Imagining the Cosmopolitan
March 27-28, 2017
Presented in collaboration with the Bath Spa Centre for Transnational Creativity and Education
“The assumption that people will live their lives in one place, according to one set of national and cultural norms, in countries with impermeable national borders, no longer holds. Rather, in the 21st century, more and more people will belong to two or more societies at the same time….Transnational migrants work, pray, and express their political interests in several contexts rather than in a single nation-state. Some will put down roots in a host country, maintain strong homeland ties, and belong to religious and political movements that span the globe. These allegiances are not antithetical to one another.” —Migration Policy Institute, Washington, D.C.
Today it seems as if the world is in the midst of multiple national identity crises—countries are in retreat from the global, withdrawing behind closing borders. In times of heightened political tension, identity as nationhood becomes an either/or question. What are you? Are you with us or against us?
So where does that leave the transnational, the person with more than one home? And where does it leave broader notions of cosmopolitanism, the idea that we can all, wherever we are born and under whatever conditions, choose to be “citizens of the world,” to develop and maintain ethical, cultural and political relations across national borders? Today cosmopolitans and transnationals find themselves at the center of a political debate of growing urgency.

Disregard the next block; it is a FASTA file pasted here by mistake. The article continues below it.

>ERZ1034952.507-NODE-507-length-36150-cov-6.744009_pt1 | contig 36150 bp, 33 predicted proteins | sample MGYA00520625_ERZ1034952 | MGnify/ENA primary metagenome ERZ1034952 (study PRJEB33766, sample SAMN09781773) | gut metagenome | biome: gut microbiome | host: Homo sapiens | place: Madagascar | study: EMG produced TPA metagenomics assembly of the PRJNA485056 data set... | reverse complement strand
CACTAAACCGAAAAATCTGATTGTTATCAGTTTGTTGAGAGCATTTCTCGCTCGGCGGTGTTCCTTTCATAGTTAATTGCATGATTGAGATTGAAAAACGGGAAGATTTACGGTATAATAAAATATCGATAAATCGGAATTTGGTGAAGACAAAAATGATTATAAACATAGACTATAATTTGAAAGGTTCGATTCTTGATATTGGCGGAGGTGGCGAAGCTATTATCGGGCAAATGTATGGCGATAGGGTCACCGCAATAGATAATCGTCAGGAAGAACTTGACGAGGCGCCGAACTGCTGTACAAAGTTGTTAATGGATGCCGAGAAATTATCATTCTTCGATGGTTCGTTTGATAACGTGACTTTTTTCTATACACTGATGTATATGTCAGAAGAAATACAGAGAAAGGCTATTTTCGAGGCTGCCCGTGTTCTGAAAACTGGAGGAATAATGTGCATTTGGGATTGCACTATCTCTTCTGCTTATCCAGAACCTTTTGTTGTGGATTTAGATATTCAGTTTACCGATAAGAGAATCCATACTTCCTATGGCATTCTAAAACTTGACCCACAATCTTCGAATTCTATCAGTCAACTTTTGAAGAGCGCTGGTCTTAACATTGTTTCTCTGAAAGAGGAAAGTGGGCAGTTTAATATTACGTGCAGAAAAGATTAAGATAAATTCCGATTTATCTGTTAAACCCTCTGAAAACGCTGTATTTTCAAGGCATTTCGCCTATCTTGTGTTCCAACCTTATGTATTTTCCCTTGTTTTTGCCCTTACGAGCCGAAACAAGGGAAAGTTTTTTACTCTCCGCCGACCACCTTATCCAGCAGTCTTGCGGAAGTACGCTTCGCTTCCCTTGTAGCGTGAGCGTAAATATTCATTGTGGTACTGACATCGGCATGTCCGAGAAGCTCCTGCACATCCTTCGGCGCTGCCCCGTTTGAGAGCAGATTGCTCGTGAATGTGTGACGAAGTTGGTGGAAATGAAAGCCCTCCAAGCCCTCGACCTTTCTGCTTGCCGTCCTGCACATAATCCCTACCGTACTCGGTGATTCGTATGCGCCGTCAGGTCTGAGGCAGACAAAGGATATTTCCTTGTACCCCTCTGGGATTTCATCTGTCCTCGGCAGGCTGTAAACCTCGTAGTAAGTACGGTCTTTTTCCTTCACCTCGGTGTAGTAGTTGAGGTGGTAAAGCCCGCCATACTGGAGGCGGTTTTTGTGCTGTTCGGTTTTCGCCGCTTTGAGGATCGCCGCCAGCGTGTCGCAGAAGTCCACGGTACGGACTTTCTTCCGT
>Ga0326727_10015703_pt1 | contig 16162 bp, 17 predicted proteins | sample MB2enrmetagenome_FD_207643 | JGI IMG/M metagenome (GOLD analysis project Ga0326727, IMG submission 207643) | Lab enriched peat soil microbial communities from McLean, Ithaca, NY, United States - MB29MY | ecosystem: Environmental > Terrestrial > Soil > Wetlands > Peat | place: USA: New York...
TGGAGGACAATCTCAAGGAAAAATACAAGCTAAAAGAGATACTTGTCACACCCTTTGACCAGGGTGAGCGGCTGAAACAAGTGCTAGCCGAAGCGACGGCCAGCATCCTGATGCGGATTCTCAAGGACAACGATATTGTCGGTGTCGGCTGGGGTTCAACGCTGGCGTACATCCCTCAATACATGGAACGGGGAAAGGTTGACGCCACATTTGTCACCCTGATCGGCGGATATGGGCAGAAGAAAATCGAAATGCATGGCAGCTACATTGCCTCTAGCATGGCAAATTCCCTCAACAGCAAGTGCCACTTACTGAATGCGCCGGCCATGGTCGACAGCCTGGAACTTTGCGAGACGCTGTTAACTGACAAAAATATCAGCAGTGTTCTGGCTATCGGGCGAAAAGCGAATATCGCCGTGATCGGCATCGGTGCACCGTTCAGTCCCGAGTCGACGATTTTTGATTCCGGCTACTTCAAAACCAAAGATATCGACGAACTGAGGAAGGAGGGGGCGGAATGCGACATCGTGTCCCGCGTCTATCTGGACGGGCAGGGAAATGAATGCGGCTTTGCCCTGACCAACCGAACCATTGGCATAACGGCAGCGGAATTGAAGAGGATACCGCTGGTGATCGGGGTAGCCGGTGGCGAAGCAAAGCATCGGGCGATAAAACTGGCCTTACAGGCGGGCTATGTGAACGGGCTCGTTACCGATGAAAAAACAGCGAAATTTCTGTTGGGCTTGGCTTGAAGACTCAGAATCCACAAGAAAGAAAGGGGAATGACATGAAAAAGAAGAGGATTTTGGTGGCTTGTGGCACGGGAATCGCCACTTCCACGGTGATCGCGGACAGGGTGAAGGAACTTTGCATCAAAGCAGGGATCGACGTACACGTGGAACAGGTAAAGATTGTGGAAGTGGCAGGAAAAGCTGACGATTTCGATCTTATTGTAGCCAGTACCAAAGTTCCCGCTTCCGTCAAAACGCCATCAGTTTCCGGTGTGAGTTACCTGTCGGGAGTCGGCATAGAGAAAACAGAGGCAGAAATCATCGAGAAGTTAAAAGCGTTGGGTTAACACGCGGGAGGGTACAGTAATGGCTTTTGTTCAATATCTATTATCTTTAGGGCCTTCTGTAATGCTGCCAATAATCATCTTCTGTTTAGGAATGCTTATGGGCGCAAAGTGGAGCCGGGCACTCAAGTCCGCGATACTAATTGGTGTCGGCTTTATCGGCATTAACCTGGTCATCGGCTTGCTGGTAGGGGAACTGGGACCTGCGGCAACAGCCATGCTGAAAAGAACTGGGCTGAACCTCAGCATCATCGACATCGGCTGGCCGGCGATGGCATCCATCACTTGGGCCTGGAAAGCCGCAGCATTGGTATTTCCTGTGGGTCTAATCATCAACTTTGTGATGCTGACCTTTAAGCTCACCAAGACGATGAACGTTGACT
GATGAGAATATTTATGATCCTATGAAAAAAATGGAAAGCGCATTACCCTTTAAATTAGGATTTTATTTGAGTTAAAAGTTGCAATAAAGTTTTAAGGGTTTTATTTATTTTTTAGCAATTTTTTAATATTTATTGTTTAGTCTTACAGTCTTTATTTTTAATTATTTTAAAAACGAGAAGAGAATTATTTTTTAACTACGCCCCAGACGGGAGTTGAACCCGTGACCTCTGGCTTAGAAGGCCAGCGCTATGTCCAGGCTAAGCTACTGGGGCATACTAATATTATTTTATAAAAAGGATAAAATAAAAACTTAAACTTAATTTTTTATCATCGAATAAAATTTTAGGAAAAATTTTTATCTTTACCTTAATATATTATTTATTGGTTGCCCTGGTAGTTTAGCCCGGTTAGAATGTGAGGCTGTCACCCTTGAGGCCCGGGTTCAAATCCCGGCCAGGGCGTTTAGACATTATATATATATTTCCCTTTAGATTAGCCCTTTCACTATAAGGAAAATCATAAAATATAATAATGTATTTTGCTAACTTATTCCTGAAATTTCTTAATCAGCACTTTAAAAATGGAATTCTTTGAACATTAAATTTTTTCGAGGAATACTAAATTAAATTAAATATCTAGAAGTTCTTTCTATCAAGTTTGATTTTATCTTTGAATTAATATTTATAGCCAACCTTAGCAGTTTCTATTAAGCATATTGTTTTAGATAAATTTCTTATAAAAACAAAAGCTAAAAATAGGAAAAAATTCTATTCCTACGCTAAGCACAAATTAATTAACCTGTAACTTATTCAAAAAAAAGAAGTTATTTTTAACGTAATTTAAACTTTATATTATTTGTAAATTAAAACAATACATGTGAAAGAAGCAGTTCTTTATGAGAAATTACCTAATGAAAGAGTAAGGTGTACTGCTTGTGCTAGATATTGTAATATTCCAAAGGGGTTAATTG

Just as with greatness the modern transnational may be born transnational or achieve transnationalism or have transnationalism thrust upon them. He or she may be an immigrant or have immigrant parents or maybe a refugee or someone with parents from two nations, but crucially chooses to retain links with both countries, often moving between the two, actively claiming more than one culture, locality and home. Asked: “Who are you?” The transnational produces a multiplicity of answers relating to nationality and ethnicity and sees no contradiction.
From this nexus comes a new set of voices in literature, music and theatre. Says the writer Kapka Kassabova (Bulgaria/New Zealand/Scotland): “These writers’ worlds are cosmopolitan, yet pungently rooted in specific reality, with all the quirks of place and personality. Cosmopolitanism mustn’t be confused with Coca-Cola. It doesn’t have to breed cultural homogeneity. It is the freedom to come and go, or indeed stay, without the urge to wave a flag.”
Transnationalism is not new, but the conditions of transnationalism are changed due to the greater ease of the flow of capital, including human capital, transport and communication links. And the rise in the numbers of transnationals in the last century poses a challenge to political leaders currently pursuing increasingly nationalist policies. In all but a very few countries the collision of racial, political, geographic, and cultural identities of national cultures is no longer realistic.
The themes across the symposium will explore cosmopolitanism and the transnational identity and will question the future of the single, national identity in an irrevocably changed world.
—Aminatta Forna, Symposium Director
For more information and the programme visit the website here.